There is little doubt that the human immunodeficiency virus (HIV) is devastating. More than 1.2 million people in the United States are living with HIV and more than 47,000 people are diagnosed annually. Now, University of Missouri researchers have made a discovery in how specialized proteins can inhibit the virus, opening the door for progress in the fight against HIV and for the production of advanced therapeutics to combat the disease.
Human cells express Interferon Induced Transmembranes (IFITM) proteins that possess antiviral characteristics. These proteins have been shown to inhibit a number of viruses including influenza A, West Nile, Dengue fever and Ebola. In his study, Shan-Lu Liu, an associate professor in the Department of Molecular Microbiology and Immunology in the School of Medicine and an investigator in the Bond Life Sciences Center at MU, targeted IFITM proteins and their antiviral function.
“We have long understood that IFITM proteins have antiviral functions, but until now we did not know exactly how the proteins specifically inhibited the transmission of HIV” Liu said. “We’ve known that HIV-1, the most common HIV strain, can be transmitted from cell to cell or through a cell-free transmission in which the virus floats freely. Our research discovered that IFITM proteins can help inhibit the viral cell-to-cell infection, which is the most efficient way that HIV spreads.”
Jingyou Yu, a doctoral student in MU’s pathobiology graduate program, conducted experiments to show that IFITM proteins, particularly IFITM2 and IFITM3, block HIV cell-to-cell transmission. Yu then partnered with Minghua Li, who is also a graduate student in pathobiology, and discovered that IFITM proteins specifically interact with the HIV-1 envelope glycoprotein and inhibit its maturation that is required for viral infectivity and transmission. Additionally, Liu worked with research labs in Canada and New York, to reproduce and verify his findings.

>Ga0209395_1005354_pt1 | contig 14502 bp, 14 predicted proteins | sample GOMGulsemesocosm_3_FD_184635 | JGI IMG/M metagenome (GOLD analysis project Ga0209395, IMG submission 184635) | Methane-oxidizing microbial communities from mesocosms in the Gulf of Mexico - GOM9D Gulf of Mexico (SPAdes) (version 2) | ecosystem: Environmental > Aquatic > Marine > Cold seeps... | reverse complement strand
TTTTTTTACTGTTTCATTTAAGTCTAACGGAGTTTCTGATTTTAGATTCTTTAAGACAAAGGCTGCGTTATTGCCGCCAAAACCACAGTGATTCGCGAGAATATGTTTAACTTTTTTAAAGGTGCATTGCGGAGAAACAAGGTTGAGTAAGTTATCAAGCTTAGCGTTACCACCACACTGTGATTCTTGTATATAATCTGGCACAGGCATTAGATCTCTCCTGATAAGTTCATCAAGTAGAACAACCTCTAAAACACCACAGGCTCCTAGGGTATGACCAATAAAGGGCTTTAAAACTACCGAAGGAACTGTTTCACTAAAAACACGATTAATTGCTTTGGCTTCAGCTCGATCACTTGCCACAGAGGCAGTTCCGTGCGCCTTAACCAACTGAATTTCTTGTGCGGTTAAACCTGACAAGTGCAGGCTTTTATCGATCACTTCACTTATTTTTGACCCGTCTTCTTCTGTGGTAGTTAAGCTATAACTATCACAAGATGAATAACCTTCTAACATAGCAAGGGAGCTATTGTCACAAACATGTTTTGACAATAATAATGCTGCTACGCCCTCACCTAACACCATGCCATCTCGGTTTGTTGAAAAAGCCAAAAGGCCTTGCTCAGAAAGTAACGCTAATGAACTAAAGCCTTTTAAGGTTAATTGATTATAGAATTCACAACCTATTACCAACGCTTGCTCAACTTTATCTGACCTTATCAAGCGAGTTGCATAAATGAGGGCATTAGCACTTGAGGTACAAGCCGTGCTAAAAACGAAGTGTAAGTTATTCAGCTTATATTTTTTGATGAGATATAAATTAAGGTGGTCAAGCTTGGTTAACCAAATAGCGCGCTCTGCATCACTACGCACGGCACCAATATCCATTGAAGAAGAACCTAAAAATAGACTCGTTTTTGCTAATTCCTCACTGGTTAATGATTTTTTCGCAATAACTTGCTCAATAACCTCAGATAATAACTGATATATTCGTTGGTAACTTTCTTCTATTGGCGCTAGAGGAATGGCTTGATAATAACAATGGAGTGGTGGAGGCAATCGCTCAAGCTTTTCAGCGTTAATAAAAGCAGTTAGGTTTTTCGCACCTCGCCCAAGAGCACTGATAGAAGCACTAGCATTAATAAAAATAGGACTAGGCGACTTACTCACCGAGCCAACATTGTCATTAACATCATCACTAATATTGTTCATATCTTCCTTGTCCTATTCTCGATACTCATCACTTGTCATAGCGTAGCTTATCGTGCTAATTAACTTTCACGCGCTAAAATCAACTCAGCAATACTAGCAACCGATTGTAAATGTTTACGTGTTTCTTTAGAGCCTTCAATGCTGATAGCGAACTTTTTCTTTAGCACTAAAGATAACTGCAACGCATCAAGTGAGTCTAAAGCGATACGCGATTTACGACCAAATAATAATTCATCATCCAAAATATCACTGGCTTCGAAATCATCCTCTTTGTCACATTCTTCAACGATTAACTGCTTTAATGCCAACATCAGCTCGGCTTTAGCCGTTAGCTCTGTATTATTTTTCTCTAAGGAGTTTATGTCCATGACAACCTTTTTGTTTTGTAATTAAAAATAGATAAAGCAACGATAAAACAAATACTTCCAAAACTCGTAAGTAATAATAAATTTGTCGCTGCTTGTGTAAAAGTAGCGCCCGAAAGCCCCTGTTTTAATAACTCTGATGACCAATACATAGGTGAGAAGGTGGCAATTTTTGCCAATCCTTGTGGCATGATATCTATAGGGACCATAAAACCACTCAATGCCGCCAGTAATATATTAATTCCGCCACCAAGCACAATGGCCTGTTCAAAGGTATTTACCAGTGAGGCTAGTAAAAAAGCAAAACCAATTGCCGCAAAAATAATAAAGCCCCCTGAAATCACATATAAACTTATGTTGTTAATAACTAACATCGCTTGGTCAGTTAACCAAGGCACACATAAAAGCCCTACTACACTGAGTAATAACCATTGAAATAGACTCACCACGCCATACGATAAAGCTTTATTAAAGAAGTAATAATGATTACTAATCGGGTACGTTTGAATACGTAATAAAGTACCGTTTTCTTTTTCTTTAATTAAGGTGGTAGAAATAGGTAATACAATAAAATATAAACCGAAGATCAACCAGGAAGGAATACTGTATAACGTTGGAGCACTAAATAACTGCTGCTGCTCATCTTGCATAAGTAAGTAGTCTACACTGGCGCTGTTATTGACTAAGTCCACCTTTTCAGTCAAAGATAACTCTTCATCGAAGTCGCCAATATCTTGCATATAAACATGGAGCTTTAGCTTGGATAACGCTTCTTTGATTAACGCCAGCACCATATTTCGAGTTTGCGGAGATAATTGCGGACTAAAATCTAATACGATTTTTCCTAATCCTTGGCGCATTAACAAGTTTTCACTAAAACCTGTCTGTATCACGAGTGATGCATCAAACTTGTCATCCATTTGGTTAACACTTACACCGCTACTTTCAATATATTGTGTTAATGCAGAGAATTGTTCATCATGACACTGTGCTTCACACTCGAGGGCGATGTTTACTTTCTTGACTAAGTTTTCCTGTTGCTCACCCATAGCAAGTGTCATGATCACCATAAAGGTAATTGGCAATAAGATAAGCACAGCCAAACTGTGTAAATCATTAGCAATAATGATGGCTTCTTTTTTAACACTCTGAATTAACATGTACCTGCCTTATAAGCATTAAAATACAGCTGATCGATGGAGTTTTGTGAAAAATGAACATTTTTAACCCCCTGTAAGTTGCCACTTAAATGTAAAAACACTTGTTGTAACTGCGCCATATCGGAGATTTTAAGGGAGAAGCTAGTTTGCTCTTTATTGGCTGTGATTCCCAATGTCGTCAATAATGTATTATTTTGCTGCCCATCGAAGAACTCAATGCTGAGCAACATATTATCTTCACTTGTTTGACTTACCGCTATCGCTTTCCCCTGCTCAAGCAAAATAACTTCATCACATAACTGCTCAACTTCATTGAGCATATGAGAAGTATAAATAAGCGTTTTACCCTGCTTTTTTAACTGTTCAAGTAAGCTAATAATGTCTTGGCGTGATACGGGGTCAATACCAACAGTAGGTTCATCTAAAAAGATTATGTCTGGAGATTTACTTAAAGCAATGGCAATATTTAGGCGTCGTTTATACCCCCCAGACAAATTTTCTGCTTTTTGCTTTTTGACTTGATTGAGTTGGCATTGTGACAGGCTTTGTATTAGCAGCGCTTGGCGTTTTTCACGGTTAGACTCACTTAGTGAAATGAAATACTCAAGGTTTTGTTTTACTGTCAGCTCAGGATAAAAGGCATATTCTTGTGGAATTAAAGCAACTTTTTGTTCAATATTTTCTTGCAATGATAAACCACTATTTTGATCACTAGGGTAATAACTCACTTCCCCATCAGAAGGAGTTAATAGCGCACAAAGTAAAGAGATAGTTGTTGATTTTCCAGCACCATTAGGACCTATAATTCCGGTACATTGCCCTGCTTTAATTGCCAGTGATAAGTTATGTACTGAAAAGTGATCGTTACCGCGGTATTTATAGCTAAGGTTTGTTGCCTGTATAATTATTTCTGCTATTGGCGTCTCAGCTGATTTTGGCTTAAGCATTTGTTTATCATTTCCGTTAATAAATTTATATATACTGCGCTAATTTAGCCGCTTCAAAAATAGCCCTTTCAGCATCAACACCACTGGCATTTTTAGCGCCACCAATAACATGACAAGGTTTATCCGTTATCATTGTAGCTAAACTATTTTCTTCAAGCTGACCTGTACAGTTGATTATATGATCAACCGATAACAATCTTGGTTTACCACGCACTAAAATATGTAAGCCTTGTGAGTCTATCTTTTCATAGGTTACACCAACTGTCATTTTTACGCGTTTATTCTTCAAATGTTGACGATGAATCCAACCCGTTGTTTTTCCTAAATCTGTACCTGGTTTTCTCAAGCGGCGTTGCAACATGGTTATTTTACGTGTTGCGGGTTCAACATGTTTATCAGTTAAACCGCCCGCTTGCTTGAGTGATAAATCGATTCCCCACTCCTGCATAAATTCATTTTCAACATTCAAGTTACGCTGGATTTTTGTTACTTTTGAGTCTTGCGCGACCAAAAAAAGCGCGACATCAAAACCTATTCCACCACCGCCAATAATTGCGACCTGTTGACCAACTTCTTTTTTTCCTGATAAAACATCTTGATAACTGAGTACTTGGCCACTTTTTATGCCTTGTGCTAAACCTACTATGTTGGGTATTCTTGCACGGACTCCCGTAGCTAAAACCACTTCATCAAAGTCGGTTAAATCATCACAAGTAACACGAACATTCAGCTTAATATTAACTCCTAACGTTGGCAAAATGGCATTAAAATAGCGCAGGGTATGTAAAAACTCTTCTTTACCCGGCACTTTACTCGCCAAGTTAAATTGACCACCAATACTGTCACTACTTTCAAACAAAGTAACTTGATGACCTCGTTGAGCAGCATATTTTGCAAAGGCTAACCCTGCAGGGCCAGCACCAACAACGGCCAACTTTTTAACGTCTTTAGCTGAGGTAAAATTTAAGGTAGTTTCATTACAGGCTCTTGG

“This discovery is quite surprising, given our previous finding in PLoS Pathogens where we found that this family of proteins generally affects the lipid property of cell membrane and blocks fusion of different viruses with host cells,” said Liu. “In HIV and AIDS research, scientists are constantly learning more about virus transmission and host response to viral infections. By understanding and visualizing how some IFITM proteins can inhibit and block transmission, we are getting closer to finding better therapeutic approaches in the fight against HIV.”
The study, “IFITM Proteins Restrict HIV-1 Infection by Antagonizing the Envelope Glycoprotein,” recently was published in Cell Reports. The work was supported in part by NIH grants (AI112381, AI109464, AI105584 and AI107095). The content is solely the responsibility of the authors and does not necessarily represent the official views of the funding agencies.
Eric O. Freed, director and a senior investigator of the HIV Dynamics and Replication Program within the National Cancer Institute, Chen Liang, an associate professor at McGill University and Benjamin Chen, an associate professor of infectious diseases at the Icahn School of Medicine at Mount Sinai, New York contributed to the study.
Source: University of Missouri Health